The European Union is considering suspending sanctions against Belarus President Alexander Lukashenko as a “reward” for releasing six opposition leaders – widely seen as the last political prisoners in the country – from jail in August this year. The EU suspension of sanctions would include ending asset freezes and travel bans against Mr Lukashenko and about 175 other individuals and 14 groups. The decision must be made by the end of October when the current batch of sanctions expires and it must be either prolonged or entirely scrapped.
Brussels decided to wait to see how yesterday’s elections (11 October) would end. The EU confirmed that “this is a gesture in response to the gesture made by the regime when it freed the political prisoners this summer”. However, none of the released opposition leaders was allowed to take part in the last weekend’s elections. An EU source moreover stressed that the suspension would be a “political signal” from Brussels to Minsk. EU foreign ministers are meeting today (12 October) to decide on how to approach the ex-Soviet state. Brussels would allegedly like to see “critical engagement” with the aim to boost mutual economic and political ties.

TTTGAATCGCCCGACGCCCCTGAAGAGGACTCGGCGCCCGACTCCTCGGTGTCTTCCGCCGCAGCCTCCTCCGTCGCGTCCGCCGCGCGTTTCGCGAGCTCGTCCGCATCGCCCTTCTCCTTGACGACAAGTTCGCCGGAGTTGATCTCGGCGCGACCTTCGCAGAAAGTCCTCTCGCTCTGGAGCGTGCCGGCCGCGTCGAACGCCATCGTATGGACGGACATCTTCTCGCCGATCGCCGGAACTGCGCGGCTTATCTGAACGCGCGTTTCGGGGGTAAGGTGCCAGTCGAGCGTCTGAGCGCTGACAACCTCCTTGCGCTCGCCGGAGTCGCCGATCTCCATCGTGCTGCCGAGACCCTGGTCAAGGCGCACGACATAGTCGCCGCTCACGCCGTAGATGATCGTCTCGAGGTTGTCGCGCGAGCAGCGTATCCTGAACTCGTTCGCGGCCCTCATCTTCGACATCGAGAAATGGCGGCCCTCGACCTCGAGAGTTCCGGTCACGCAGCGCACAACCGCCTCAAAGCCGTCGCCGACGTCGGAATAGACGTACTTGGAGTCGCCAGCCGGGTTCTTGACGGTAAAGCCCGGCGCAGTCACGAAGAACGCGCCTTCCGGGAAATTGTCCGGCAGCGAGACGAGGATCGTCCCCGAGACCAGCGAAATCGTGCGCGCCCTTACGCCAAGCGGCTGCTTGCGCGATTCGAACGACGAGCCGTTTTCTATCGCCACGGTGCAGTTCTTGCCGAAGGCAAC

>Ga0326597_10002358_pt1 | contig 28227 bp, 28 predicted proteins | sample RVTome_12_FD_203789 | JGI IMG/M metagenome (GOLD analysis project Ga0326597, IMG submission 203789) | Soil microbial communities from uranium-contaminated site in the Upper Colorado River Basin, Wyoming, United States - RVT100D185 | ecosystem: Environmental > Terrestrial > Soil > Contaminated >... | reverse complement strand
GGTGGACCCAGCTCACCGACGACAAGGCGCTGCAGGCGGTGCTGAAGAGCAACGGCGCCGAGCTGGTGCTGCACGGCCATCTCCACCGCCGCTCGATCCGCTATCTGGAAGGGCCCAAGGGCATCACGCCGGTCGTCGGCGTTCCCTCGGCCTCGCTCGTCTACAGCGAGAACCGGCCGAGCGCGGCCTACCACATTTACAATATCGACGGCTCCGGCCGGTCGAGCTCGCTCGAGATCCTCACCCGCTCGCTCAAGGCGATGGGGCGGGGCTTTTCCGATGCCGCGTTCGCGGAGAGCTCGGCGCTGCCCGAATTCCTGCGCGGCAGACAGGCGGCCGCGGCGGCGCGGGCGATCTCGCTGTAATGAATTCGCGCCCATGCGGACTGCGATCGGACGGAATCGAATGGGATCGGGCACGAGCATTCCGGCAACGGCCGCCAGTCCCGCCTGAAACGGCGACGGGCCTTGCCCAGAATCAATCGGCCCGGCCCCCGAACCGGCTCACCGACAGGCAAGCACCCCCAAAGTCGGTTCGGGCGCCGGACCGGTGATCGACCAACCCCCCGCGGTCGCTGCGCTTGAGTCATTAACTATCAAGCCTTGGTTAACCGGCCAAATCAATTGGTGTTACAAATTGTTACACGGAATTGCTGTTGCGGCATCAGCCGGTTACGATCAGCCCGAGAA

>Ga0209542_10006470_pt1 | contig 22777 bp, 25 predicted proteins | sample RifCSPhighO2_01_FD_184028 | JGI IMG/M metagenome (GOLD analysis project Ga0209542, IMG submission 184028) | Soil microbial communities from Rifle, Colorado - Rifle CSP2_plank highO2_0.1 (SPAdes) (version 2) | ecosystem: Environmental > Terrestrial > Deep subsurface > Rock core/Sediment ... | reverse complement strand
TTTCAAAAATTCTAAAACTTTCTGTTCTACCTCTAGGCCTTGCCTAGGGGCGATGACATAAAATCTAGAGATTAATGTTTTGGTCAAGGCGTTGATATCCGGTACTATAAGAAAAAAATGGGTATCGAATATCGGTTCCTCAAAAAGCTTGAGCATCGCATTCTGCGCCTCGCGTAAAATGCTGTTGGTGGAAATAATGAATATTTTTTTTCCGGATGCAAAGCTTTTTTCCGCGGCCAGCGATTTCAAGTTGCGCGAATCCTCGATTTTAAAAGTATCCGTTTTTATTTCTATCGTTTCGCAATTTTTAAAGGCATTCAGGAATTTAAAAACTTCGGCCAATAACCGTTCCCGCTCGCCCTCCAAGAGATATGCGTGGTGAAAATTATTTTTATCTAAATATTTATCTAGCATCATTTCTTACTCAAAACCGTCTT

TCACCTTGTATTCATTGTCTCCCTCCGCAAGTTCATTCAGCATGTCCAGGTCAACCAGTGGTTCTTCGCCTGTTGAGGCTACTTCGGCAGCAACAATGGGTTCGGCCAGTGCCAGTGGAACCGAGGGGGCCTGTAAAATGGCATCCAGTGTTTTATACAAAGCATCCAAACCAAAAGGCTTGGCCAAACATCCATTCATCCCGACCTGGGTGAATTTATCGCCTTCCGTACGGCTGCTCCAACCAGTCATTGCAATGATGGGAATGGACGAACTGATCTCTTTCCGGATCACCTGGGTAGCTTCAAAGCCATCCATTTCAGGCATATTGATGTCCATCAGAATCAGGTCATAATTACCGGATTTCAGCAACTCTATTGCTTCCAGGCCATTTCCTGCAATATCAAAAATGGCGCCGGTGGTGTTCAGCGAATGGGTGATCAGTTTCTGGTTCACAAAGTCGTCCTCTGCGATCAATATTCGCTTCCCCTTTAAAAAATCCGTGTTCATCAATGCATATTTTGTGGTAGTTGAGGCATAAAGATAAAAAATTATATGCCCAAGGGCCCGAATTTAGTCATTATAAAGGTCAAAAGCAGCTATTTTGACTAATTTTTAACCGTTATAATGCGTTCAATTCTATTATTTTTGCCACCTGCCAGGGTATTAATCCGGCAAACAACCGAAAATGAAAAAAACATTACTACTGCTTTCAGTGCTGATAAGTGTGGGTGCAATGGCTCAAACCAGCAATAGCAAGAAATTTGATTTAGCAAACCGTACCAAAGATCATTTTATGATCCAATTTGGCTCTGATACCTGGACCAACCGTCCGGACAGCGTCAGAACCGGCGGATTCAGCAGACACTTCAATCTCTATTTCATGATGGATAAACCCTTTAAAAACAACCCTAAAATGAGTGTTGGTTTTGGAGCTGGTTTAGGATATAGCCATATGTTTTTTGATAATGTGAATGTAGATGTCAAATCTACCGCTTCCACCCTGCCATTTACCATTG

The punitive measures against Belarus were introduced in January 2011 due to human rights violations. The set of 2011 sanctions followed other measures, which had already been in place from 2004. Except for asset freezes and travel bans, current measures include for example an embargo on arms and equipment, which might be used for internal repression. Minsk has been already discreetly informed that the suspension of sanctions might become a reality. However, the country’s opposition called on the EU to keep the measures against President Lukashenko – once called “Europe’s last dictator” – and his inner circle. Mr Lukashenko has been in power since 1994.